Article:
Album Review: Karen & the Sorrows – Guaranteed Broken Heart

When I first started the blog back in 2017 one of my favourite new artist discoveries was New York based Karen and the Sorrows, a band front by Karen Pittleman who were expanding the horizons of alternative country music. Finding a place in the genre has always been challenging for minority groups so it was a breath of fresh air to hear a band that were proudly queer and committed to creating safe space for LGBT fans who didn’t connect with its conservative, traditional roots.

And just to be clear, I mean those two words in terms of lifestyle and politics, not musical style. Genre purists will be pleased to know that this band are rooted in a traditional country sound. Pittleman is a fan through and through and wears her influences, and broken heart on her sleeve.

From the opening title track we have the same honey sweet voice which made her previous album The Narrow Place such a stand out for me. You just can’t help falling for the emotional quiver in her delivery. Guaranteed Broken Heart tells the story of how the narrator tries to avoid thinking about her love, since no good can ever come of it. We’ve all suffered from those crippling daydreams of things we can never have. It’s the stuff great country songs are made of and this is no exception.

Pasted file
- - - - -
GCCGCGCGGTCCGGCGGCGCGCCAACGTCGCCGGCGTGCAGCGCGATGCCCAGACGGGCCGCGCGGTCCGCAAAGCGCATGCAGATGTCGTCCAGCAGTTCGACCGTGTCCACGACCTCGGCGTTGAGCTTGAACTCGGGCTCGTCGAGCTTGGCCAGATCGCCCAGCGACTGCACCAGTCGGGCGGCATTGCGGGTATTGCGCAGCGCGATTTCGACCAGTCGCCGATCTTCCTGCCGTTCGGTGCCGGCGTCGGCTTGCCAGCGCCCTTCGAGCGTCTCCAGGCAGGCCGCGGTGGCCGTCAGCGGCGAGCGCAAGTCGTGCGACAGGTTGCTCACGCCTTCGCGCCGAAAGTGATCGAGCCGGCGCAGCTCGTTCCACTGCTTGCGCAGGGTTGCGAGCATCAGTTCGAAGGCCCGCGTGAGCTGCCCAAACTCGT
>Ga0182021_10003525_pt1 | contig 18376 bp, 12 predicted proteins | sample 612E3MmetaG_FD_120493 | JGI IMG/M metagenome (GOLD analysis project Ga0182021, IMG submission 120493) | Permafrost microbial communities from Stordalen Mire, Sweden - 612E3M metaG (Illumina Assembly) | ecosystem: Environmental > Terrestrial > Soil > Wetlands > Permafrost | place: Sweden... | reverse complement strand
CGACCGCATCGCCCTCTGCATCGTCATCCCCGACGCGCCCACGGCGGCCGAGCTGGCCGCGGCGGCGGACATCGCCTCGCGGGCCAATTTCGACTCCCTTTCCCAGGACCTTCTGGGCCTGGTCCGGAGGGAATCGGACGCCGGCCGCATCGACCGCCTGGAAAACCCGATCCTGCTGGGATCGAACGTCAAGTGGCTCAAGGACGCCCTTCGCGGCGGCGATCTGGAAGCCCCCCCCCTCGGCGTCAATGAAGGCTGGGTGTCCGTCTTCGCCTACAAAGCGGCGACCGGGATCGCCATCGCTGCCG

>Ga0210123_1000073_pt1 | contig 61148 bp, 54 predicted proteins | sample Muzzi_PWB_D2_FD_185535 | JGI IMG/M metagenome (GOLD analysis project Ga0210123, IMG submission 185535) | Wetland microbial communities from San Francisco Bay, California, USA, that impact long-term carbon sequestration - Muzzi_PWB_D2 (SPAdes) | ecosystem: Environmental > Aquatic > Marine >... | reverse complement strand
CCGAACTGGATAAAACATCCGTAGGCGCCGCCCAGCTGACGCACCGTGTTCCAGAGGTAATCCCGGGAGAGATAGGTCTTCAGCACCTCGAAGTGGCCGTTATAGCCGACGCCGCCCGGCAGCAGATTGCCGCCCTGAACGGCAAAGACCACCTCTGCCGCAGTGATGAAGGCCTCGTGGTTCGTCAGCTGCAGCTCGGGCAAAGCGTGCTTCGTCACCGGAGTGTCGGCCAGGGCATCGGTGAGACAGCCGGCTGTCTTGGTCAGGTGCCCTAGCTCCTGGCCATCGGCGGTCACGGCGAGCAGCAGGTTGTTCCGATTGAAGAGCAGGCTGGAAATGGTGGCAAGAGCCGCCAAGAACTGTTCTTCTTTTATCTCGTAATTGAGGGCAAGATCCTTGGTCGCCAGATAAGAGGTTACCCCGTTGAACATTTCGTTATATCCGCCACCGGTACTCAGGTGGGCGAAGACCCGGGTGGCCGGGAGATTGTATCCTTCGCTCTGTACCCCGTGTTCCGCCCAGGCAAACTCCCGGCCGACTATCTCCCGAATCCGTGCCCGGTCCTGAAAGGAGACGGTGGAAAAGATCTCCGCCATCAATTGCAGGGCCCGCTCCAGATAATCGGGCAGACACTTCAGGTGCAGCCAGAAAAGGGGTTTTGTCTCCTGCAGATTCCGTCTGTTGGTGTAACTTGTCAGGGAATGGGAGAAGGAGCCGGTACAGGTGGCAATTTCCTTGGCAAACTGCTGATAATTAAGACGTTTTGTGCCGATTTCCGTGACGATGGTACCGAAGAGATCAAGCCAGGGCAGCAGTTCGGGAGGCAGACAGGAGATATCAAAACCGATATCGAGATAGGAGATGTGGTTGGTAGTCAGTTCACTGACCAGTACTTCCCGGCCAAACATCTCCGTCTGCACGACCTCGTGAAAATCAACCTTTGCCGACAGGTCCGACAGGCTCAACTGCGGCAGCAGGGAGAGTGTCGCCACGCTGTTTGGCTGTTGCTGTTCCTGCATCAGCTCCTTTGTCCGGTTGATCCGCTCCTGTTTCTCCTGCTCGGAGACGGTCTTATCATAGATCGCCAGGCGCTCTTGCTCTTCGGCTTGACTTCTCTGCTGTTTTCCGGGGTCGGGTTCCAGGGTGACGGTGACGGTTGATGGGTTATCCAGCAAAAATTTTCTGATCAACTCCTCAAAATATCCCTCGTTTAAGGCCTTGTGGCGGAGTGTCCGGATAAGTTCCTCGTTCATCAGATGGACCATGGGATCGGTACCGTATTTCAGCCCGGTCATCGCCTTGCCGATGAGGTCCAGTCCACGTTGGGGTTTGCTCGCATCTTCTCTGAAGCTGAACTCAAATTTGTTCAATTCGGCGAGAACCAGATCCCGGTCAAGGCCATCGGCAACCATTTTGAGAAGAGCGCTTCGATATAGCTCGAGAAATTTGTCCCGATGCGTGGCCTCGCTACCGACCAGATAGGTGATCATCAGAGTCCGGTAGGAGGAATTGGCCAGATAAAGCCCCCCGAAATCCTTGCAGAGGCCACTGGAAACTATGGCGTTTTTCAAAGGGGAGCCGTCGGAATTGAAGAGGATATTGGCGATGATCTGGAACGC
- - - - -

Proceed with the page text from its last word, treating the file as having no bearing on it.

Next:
There You Are is another achingly tender love song, where her voice catches and breaks with the emotional lyrics. Jonah and the Whale begins on a repeated hand clap, something a little different musically than the opening songs before it becomes a swell of beautiful longing.

Sorrow runs through these songs of course, none more so than Why Won’t You Come Back to Me with its despairing vocal and moody strings. As the song unfurls so does the sanity of the narrator, who doesn’t care if she goes to hell. There’s something menacingly brilliant about the final section of the song, where the tempo kicks up a notch. It casts a suitably witchy spell right in time for Halloween.

On Your New Life Now Pittleman’s voice becomes a character in itself, singing in a childlike way. Like the title track she’s trying to make the memories fade away. The older you get, the more you realise that’s easier said than done. Pedal steel is used perfectly on Far Away, where she accepts that sometimes we have to love from a distance. Along with the title track it’s my favourite on the album.

Those who prefer something a little more honky tonk inspired will enjoy Third Time’s a Charm, as it’s a little more upbeat in its exploration of heartbreak. On Queen of Denial she’s avoiding her pain, listening to George Jones, trying to block out the truth. We’ve all been there. Broken hearts might hurt but without them where would we be? Music would be the worse off, for sure.

So pour that whiskey and drown yourself in these sorrows. This is our country music and it sounds damn good.

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